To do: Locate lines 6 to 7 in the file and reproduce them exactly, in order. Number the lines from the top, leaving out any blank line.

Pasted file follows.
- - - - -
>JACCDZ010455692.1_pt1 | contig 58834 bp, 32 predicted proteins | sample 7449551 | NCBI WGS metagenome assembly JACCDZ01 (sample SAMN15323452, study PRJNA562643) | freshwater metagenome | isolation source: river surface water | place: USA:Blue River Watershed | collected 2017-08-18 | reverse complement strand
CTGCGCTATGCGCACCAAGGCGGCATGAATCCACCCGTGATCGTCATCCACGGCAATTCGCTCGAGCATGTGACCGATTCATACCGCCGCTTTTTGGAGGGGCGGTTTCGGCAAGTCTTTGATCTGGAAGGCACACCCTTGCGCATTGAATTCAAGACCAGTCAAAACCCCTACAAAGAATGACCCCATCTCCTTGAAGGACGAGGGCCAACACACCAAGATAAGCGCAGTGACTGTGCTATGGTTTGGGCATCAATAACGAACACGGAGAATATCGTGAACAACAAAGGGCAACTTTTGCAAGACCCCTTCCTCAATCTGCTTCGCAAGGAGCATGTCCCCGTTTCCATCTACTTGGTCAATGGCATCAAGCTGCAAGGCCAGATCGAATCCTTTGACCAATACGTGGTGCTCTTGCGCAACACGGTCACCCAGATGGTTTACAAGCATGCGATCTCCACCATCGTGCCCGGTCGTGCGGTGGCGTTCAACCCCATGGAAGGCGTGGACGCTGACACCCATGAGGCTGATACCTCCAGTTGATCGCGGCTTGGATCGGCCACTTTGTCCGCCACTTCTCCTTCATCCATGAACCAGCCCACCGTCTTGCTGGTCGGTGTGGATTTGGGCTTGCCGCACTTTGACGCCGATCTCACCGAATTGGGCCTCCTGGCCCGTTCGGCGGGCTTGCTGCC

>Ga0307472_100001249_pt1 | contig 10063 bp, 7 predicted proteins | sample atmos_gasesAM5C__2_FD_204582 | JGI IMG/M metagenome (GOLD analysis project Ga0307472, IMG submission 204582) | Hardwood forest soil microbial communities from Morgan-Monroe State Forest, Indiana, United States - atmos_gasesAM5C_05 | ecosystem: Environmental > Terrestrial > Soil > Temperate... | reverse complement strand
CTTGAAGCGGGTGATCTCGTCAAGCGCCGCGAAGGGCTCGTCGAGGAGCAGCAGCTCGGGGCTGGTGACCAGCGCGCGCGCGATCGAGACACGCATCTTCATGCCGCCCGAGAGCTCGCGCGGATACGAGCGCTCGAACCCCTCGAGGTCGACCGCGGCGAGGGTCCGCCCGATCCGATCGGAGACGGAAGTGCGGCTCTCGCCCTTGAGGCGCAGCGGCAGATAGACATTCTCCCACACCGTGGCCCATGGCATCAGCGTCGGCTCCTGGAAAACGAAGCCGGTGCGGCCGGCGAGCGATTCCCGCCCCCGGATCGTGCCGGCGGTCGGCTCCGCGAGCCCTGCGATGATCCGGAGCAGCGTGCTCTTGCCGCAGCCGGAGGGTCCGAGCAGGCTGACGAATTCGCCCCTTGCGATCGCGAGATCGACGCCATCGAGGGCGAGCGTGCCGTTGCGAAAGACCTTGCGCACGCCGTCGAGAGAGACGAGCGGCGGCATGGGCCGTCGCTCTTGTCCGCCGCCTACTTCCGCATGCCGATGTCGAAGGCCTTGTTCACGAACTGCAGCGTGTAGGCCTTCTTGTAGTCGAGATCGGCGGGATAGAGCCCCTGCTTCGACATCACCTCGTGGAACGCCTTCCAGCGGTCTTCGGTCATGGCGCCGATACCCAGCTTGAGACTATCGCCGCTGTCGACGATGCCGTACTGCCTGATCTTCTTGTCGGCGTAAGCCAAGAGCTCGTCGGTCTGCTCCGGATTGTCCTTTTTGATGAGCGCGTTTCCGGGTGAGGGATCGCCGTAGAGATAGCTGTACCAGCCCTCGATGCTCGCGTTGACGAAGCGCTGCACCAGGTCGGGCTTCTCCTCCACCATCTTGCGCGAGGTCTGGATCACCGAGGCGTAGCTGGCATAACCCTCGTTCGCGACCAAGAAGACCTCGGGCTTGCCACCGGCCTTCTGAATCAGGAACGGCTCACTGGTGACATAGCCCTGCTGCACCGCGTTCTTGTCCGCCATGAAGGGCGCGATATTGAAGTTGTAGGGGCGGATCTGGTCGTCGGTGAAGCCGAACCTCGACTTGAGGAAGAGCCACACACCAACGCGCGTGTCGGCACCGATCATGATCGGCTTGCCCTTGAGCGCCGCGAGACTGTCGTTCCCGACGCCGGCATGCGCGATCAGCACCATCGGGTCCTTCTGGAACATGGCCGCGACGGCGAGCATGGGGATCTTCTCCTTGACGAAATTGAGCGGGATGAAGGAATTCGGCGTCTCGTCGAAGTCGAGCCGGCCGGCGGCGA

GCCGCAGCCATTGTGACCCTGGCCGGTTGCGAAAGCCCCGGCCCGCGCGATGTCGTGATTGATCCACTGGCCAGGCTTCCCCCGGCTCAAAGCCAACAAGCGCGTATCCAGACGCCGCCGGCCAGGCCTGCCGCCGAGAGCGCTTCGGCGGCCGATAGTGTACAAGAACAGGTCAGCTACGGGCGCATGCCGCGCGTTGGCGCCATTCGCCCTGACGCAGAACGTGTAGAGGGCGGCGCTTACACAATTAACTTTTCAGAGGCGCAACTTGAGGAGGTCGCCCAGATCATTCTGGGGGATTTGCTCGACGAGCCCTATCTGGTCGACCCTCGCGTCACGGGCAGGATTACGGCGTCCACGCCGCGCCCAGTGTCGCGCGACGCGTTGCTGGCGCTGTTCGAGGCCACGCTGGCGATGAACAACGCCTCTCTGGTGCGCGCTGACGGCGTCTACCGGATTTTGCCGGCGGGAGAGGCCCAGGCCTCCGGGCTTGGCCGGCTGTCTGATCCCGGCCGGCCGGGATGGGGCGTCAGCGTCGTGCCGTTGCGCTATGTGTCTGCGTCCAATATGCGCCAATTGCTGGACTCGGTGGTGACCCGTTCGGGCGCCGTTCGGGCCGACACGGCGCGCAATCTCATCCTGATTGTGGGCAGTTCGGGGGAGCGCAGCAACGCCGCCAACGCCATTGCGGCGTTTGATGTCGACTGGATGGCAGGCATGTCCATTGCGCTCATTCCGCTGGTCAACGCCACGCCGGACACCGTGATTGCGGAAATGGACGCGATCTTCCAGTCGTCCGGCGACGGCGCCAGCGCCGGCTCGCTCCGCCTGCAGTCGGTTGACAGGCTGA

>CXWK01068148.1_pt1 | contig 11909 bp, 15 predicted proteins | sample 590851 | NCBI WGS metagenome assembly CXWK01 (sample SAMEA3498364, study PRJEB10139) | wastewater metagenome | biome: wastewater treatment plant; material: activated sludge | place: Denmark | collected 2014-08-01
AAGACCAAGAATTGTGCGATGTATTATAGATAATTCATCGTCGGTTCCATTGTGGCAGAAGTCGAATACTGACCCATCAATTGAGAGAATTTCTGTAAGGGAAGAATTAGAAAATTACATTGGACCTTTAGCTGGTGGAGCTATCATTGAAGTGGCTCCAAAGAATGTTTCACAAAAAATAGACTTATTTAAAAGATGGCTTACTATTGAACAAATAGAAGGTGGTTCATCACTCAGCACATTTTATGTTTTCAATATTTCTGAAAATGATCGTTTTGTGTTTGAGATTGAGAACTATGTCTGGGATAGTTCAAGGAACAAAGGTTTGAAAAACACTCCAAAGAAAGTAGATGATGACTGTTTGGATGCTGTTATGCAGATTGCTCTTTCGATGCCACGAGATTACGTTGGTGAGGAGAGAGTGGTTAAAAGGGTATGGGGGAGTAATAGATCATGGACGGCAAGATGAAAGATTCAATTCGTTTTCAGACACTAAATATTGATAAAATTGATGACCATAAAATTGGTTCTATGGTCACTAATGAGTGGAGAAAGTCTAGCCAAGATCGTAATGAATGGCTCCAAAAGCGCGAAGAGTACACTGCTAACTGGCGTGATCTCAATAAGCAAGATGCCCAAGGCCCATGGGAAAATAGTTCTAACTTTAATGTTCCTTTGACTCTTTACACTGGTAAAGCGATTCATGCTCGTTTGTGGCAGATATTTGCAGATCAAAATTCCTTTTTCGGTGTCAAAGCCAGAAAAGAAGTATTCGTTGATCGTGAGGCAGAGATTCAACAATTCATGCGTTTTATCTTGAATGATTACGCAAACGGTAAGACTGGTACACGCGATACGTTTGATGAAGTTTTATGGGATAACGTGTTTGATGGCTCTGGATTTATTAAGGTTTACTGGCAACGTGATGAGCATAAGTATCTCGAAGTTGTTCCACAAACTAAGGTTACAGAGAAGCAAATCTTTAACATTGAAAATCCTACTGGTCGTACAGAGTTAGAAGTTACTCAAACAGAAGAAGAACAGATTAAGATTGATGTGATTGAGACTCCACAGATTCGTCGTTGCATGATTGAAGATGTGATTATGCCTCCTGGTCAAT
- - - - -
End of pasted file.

>CXWK01068148.1_pt1 | contig 11909 bp, 15 predicted proteins | sample 590851 | NCBI WGS metagenome assembly CXWK01 (sample SAMEA3498364, study PRJEB10139) | wastewater metagenome | biome: wastewater treatment plant; material: activated sludge | place: Denmark | collected 2014-08-01
AAGACCAAGAATTGTGCGATGTATTATAGATAATTCATCGTCGGTTCCATTGTGGCAGAAGTCGAATACTGACCCATCAATTGAGAGAATTTCTGTAAGGGAAGAATTAGAAAATTACATTGGACCTTTAGCTGGTGGAGCTATCATTGAAGTGGCTCCAAAGAATGTTTCACAAAAAATAGACTTATTTAAAAGATGGCTTACTATTGAACAAATAGAAGGTGGTTCATCACTCAGCACATTTTATGTTTTCAATATTTCTGAAAATGATCGTTTTGTGTTTGAGATTGAGAACTATGTCTGGGATAGTTCAAGGAACAAAGGTTTGAAAAACACTCCAAAGAAAGTAGATGATGACTGTTTGGATGCTGTTATGCAGATTGCTCTTTCGATGCCACGAGATTACGTTGGTGAGGAGAGAGTGGTTAAAAGGGTATGGGGGAGTAATAGATCATGGACGGCAAGATGAAAGATTCAATTCGTTTTCAGACACTAAATATTGATAAAATTGATGACCATAAAATTGGTTCTATGGTCACTAATGAGTGGAGAAAGTCTAGCCAAGATCGTAATGAATGGCTCCAAAAGCGCGAAGAGTACACTGCTAACTGGCGTGATCTCAATAAGCAAGATGCCCAAGGCCCATGGGAAAATAGTTCTAACTTTAATGTTCCTTTGACTCTTTACACTGGTAAAGCGATTCATGCTCGTTTGTGGCAGATATTTGCAGATCAAAATTCCTTTTTCGGTGTCAAAGCCAGAAAAGAAGTATTCGTTGATCGTGAGGCAGAGATTCAACAATTCATGCGTTTTATCTTGAATGATTACGCAAACGGTAAGACTGGTACACGCGATACGTTTGATGAAGTTTTATGGGATAACGTGTTTGATGGCTCTGGATTTATTAAGGTTTACTGGCAACGTGATGAGCATAAGTATCTCGAAGTTGTTCCACAAACTAAGGTTACAGAGAAGCAAATCTTTAACATTGAAAATCCTACTGGTCGTACAGAGTTAGAAGTTACTCAAACAGAAGAAGAACAGATTAAGATTGATGTGATTGAGACTCCACAGATTCGTCGTTGCATGATTGAAGATGTGATTATGCCTCCTGGTCAAT